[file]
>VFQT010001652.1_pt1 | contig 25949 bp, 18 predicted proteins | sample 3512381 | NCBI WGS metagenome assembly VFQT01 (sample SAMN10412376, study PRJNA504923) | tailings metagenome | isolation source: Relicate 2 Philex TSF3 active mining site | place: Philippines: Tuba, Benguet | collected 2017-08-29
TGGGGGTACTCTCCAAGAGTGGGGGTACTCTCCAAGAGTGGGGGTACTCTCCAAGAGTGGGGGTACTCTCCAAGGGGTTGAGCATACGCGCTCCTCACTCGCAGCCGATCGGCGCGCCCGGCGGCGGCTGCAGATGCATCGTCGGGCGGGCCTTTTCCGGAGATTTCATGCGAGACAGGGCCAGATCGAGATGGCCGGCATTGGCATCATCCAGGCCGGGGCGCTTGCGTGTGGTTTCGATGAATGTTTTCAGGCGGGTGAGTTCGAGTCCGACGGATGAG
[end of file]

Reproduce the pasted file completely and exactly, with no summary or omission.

>VFQT010001652.1_pt1 | contig 25949 bp, 18 predicted proteins | sample 3512381 | NCBI WGS metagenome assembly VFQT01 (sample SAMN10412376, study PRJNA504923) | tailings metagenome | isolation source: Relicate 2 Philex TSF3 active mining site | place: Philippines: Tuba, Benguet | collected 2017-08-29
TGGGGGTACTCTCCAAGAGTGGGGGTACTCTCCAAGAGTGGGGGTACTCTCCAAGAGTGGGGGTACTCTCCAAGGGGTTGAGCATACGCGCTCCTCACTCGCAGCCGATCGGCGCGCCCGGCGGCGGCTGCAGATGCATCGTCGGGCGGGCCTTTTCCGGAGATTTCATGCGAGACAGGGCCAGATCGAGATGGCCGGCATTGGCATCATCCAGGCCGGGGCGCTTGCGTGTGGTTTCGATGAATGTTTTCAGGCGGGTGAGTTCGAGTCCGACGGATGAG